There is an elaborate coping mechanism I created as a child which has been a part of my life for the past 29 or so years. In Magical Shrinking I use the phrase Alternate Universe (AU) to describe this phenomenon. In essence, when I was roughly 9 years old, I created a world in my head that became as real as the life I am consciously a part of every day. It’s difficult to explain the AU quickly, but I’m going to discuss it briefly this today, especially for people who have read the book already.
Here’s what you must know in order to read about the AU. My biological parents are dead, and I have an adopted father, Richard, and his wife Susan. That’s all you need to know without reading the book. You’ve got to buy it to find out what happened to my parents…When I refer to Richard and Susan, I’m referring to my AU parents. Also, in the AU I’m a famous musician.
There are two main ways the AU works in my life. One contains the part in my head which is always running. Even when I’m not paying attention to it, life is going on, and if I spend time in Real Life (RL), I can check into the AU to see what’s been happening. It progresses whether or not I am there consciously.
The second way the AU works is when I bring it to the forefront of my RL world. I can either choose to be AU Chris in my RL day, or if necessary, the AU Chris will take over naturally. For example, as an intern or caseworker sometimes I was AU Chris because the situation called for someone to be tougher than RL me.
There’s a clear difference between RL and AU me, but it’s nowhere near as pronounced as it was when I was younger. The main difference at this point is the different parents, money, and fame. My life is my life, except the musical ability and being a celebrity.
An example is the grocery store. Sometimes I’m there and I just handle my business and buy my stuff. No big deal. Just the RL life me, getting what I need. Especially when I’m with Jason or my mom. When I’m alone? I’m usually AU Chris. People in the grocery store know I’m famous, but they’re cool about it and don’t hassle me. I take care of my business and leave. No problem. People don’t need to feel funny about my celebrity status, I’m as normal as anyone else.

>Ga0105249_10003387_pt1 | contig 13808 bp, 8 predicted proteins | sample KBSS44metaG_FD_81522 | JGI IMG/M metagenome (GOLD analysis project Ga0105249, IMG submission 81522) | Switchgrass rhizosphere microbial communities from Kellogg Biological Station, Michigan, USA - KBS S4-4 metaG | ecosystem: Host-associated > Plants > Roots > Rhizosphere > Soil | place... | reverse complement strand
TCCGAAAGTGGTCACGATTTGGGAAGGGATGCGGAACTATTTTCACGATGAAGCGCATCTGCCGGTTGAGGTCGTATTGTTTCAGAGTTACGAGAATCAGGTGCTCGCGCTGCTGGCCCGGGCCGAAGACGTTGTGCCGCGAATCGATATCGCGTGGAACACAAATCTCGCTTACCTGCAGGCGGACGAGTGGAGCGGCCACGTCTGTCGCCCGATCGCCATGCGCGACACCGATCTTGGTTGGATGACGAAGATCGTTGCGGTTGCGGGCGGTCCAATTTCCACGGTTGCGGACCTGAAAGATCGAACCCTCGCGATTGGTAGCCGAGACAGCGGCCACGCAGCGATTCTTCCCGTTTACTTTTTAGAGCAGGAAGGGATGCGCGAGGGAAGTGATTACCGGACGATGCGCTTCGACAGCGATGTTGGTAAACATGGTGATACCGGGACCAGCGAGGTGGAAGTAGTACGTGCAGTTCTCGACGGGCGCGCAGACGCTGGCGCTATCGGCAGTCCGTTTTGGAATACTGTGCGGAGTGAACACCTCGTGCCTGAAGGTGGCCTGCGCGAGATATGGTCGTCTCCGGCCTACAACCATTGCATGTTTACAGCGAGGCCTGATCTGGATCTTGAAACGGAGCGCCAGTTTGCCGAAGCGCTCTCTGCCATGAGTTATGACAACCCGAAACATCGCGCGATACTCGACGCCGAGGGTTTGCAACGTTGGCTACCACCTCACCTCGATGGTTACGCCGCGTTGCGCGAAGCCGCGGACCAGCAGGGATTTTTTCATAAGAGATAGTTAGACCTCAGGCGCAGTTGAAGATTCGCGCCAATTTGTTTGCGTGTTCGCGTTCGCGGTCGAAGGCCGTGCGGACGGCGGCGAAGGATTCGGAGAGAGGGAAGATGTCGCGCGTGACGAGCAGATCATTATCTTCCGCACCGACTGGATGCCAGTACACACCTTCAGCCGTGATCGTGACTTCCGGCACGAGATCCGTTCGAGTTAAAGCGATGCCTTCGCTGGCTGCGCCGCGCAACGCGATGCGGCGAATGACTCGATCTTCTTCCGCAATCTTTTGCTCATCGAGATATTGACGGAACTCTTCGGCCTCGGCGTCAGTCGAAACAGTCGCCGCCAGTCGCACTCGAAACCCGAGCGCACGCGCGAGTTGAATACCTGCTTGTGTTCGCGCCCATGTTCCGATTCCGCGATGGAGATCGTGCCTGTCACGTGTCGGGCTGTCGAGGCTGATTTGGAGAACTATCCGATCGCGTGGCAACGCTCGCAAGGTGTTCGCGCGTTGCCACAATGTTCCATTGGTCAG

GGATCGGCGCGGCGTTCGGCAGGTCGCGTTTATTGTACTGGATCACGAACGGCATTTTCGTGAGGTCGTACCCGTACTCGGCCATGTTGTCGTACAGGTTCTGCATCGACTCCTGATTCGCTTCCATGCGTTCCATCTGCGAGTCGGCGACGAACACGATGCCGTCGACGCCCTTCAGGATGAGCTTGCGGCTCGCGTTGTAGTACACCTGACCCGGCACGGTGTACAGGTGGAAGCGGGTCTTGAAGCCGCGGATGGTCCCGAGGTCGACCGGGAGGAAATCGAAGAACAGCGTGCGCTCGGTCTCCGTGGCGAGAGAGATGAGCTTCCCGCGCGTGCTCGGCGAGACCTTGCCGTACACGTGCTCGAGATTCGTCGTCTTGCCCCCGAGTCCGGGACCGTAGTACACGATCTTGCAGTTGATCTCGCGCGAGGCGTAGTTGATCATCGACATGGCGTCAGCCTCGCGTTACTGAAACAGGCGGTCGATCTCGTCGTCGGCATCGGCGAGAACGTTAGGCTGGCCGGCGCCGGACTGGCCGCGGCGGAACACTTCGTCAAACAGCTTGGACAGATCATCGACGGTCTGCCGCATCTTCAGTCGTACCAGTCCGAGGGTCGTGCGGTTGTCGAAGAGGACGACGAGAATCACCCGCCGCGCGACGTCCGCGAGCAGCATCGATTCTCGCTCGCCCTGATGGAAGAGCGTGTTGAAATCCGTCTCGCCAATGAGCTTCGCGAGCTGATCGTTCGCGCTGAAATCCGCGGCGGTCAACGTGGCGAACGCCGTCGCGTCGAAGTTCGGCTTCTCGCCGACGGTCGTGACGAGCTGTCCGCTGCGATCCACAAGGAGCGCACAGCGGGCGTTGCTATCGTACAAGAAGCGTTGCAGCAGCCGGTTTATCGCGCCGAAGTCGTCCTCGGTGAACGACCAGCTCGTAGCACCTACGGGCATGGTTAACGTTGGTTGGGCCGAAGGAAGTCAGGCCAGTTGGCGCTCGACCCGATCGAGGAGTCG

It was different when I was younger. It took years for the AU to develop to the point where it is now. I can turn it on and off like nothing. I can kick back and enjoy it, or put it aside as I do what I need to do. As a child I couldn’t separate the AU from RL easily at all. It was stressful, and embarrassing, even though only I knew about it. The fear of someone finding my pictures of Richard and/or Susan cut out from TV Guide was intense (they are actually people from TV whom I turned into relatives). What would I say if my mom found them? Why did I have these random pictures?
By high school I needed Richard and Susan badly – but not all the time. When I had the Holms, they were sufficient. The AU existed, but I had a RL that was deep and fulfilling. At school sometimes I needed Richard too much, and had to break off from reality to access the AU. I would wait until class was underway and then let myself sink into the AU. I’d be there, as AU Chris in my class.
This was the point when I was diagnosed with depersonalization disorder (age 15), which made sense. My reality was incredibly confusing. What was real? What did real even mean?
It evolved as I aged. I didn’t have to drift off to the point of others noticing I wasn’t there consciously. By the end of my junior year in high school I’d figured out how to do it well. And when something happened that I didn’t like, at school, for example, I could be AU Chris in a second and handle anything. RL Chris was tentative and weak.
In my journals I usually wrote as RL Chris, and one can read about how unsure of myself I was. How little I understood about my motivations – especially to get high. It didn’t make sense to me in RL. In the AU I was a serious addict. RL me wondered if I could experiment with drugs and handle them better than AU Chris. AU Chris was really out of control, but RL Chris might be able to use drugs successfully.
Much more happened in the AU than is documented in Magical Shrinking. The book would have been twice as long if I’d included all of the AU stories. It’s important to realize that the AU stories are there. At any point in my life I can go into my brain and figure out what was happening in the AU, with a couple exceptions. When I was under too much stress at certain points in my life, the AU became elusive, and although I can access a faint idea of what was going on during that time, it’s not real enough to report.
Periodically I will write about the AU on the blog, because it’s an integral part of my story. It can be a little hard to understand and process. Interestingly, after reading the book, a few people have told me they have a similar coping mechanism they’ve used to deal with life. I’d love to know how common this is, because it felt unspeakably crazy when I was growing up, and frankly still seemed crazy until a couple years ago when Mark and I worked on it in therapy.